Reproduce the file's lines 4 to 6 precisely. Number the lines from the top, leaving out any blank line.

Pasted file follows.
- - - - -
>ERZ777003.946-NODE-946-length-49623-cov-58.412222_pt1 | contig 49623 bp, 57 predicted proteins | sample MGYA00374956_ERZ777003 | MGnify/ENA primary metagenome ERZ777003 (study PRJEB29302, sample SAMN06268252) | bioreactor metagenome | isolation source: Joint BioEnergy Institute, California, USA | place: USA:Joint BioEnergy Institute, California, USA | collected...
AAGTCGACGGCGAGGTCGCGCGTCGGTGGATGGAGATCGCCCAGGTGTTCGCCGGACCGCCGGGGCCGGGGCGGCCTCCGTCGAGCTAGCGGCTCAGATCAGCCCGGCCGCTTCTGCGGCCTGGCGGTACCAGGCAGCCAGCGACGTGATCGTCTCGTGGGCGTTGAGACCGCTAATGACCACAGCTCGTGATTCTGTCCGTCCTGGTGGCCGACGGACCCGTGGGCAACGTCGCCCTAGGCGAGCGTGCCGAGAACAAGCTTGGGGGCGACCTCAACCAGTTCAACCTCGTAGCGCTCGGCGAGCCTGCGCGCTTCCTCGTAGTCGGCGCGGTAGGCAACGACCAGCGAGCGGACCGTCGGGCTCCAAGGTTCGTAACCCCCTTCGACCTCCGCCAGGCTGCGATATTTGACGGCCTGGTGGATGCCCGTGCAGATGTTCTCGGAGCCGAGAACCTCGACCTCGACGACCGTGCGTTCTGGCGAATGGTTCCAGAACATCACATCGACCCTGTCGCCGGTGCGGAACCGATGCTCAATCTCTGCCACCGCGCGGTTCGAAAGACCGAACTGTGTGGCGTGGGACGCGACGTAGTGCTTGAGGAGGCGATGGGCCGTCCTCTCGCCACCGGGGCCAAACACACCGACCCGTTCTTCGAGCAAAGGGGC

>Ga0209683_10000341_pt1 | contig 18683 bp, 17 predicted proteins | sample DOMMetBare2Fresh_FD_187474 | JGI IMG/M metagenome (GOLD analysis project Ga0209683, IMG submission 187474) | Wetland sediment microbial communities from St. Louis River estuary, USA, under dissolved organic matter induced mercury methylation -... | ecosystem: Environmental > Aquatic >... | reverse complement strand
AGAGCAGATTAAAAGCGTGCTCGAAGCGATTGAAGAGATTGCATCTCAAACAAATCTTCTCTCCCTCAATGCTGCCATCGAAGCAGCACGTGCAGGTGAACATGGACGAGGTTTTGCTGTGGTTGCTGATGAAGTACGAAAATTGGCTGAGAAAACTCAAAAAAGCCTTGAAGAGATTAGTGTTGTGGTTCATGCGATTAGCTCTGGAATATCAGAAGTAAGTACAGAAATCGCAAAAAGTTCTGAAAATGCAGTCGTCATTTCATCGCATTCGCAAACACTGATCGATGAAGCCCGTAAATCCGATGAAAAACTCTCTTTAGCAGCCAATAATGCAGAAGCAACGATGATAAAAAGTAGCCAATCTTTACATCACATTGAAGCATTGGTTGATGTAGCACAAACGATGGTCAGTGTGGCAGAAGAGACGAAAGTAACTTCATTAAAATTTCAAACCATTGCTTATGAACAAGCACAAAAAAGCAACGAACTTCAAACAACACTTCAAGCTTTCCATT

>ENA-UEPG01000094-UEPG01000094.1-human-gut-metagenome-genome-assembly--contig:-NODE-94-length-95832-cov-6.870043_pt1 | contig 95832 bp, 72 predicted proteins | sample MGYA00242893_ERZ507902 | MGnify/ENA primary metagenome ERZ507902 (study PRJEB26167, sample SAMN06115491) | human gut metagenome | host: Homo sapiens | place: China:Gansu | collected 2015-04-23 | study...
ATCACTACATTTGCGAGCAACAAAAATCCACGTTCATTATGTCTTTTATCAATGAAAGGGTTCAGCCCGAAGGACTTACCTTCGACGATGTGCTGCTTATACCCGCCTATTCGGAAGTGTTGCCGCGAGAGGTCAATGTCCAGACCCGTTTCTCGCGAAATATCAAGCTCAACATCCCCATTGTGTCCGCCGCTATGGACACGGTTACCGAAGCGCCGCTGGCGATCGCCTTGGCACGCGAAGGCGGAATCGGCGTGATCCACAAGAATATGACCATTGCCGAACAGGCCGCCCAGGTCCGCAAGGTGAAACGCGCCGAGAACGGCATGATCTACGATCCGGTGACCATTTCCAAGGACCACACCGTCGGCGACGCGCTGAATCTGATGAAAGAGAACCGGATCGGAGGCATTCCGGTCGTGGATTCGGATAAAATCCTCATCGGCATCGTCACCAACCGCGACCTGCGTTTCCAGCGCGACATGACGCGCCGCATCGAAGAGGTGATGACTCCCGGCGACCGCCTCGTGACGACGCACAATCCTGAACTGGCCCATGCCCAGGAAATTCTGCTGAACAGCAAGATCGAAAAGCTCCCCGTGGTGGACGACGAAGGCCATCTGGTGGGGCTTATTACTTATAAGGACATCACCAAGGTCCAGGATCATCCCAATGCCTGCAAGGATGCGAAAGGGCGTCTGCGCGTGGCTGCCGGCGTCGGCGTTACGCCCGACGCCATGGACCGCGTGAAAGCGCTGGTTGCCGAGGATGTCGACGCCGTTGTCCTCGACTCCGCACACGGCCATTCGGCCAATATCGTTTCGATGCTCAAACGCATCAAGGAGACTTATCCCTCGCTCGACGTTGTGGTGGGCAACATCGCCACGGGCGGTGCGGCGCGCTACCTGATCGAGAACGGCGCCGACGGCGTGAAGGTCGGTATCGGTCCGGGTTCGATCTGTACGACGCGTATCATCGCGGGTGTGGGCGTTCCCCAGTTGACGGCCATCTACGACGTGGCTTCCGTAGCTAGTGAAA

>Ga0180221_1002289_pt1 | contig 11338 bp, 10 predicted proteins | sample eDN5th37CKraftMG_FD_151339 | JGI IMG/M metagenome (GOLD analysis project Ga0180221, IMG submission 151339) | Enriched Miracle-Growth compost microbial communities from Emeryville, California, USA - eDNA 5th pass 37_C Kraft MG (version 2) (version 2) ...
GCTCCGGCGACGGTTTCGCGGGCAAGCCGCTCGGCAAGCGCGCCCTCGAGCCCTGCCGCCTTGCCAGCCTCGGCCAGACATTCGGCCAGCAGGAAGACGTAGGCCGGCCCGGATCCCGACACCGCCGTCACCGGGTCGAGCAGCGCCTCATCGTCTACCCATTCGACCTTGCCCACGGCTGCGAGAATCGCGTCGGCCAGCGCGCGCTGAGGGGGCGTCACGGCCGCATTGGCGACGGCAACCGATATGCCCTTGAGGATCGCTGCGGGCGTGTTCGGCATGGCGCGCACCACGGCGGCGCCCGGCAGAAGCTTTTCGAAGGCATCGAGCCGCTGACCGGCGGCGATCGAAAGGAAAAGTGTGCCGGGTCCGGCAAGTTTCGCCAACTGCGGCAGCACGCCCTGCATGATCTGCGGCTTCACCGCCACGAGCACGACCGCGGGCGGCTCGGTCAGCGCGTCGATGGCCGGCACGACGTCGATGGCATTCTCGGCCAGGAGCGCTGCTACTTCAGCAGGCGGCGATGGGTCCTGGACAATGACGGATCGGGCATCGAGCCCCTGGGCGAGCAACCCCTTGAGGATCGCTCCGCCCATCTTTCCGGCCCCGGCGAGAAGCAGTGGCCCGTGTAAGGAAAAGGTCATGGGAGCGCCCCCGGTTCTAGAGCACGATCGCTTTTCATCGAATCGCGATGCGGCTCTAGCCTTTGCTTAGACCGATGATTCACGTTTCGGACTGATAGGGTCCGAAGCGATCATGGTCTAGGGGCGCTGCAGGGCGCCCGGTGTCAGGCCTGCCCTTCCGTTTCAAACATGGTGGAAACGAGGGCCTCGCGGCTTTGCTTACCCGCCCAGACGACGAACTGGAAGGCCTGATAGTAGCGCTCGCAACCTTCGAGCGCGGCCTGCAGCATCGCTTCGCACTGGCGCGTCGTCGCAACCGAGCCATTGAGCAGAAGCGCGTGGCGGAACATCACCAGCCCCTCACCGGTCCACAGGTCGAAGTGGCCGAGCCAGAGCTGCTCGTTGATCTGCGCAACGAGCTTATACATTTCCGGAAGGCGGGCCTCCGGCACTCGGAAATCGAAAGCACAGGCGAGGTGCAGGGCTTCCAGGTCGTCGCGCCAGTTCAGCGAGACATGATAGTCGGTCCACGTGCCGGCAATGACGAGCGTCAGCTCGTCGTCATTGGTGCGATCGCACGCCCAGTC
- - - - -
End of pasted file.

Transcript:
AGAGCAGATTAAAAGCGTGCTCGAAGCGATTGAAGAGATTGCATCTCAAACAAATCTTCTCTCCCTCAATGCTGCCATCGAAGCAGCACGTGCAGGTGAACATGGACGAGGTTTTGCTGTGGTTGCTGATGAAGTACGAAAATTGGCTGAGAAAACTCAAAAAAGCCTTGAAGAGATTAGTGTTGTGGTTCATGCGATTAGCTCTGGAATATCAGAAGTAAGTACAGAAATCGCAAAAAGTTCTGAAAATGCAGTCGTCATTTCATCGCATTCGCAAACACTGATCGATGAAGCCCGTAAATCCGATGAAAAACTCTCTTTAGCAGCCAATAATGCAGAAGCAACGATGATAAAAAGTAGCCAATCTTTACATCACATTGAAGCATTGGTTGATGTAGCACAAACGATGGTCAGTGTGGCAGAAGAGACGAAAGTAACTTCATTAAAATTTCAAACCATTGCTTATGAACAAGCACAAAAAAGCAACGAACTTCAAACAACACTTCAAGCTTTCCATT

>ENA-UEPG01000094-UEPG01000094.1-human-gut-metagenome-genome-assembly--contig:-NODE-94-length-95832-cov-6.870043_pt1 | contig 95832 bp, 72 predicted proteins | sample MGYA00242893_ERZ507902 | MGnify/ENA primary metagenome ERZ507902 (study PRJEB26167, sample SAMN06115491) | human gut metagenome | host: Homo sapiens | place: China:Gansu | collected 2015-04-23 | study...
ATCACTACATTTGCGAGCAACAAAAATCCACGTTCATTATGTCTTTTATCAATGAAAGGGTTCAGCCCGAAGGACTTACCTTCGACGATGTGCTGCTTATACCCGCCTATTCGGAAGTGTTGCCGCGAGAGGTCAATGTCCAGACCCGTTTCTCGCGAAATATCAAGCTCAACATCCCCATTGTGTCCGCCGCTATGGACACGGTTACCGAAGCGCCGCTGGCGATCGCCTTGGCACGCGAAGGCGGAATCGGCGTGATCCACAAGAATATGACCATTGCCGAACAGGCCGCCCAGGTCCGCAAGGTGAAACGCGCCGAGAACGGCATGATCTACGATCCGGTGACCATTTCCAAGGACCACACCGTCGGCGACGCGCTGAATCTGATGAAAGAGAACCGGATCGGAGGCATTCCGGTCGTGGATTCGGATAAAATCCTCATCGGCATCGTCACCAACCGCGACCTGCGTTTCCAGCGCGACATGACGCGCCGCATCGAAGAGGTGATGACTCCCGGCGACCGCCTCGTGACGACGCACAATCCTGAACTGGCCCATGCCCAGGAAATTCTGCTGAACAGCAAGATCGAAAAGCTCCCCGTGGTGGACGACGAAGGCCATCTGGTGGGGCTTATTACTTATAAGGACATCACCAAGGTCCAGGATCATCCCAATGCCTGCAAGGATGCGAAAGGGCGTCTGCGCGTGGCTGCCGGCGTCGGCGTTACGCCCGACGCCATGGACCGCGTGAAAGCGCTGGTTGCCGAGGATGTCGACGCCGTTGTCCTCGACTCCGCACACGGCCATTCGGCCAATATCGTTTCGATGCTCAAACGCATCAAGGAGACTTATCCCTCGCTCGACGTTGTGGTGGGCAACATCGCCACGGGCGGTGCGGCGCGCTACCTGATCGAGAACGGCGCCGACGGCGTGAAGGTCGGTATCGGTCCGGGTTCGATCTGTACGACGCGTATCATCGCGGGTGTGGGCGTTCCCCAGTTGACGGCCATCTACGACGTGGCTTCCGTAGCTAGTGAAA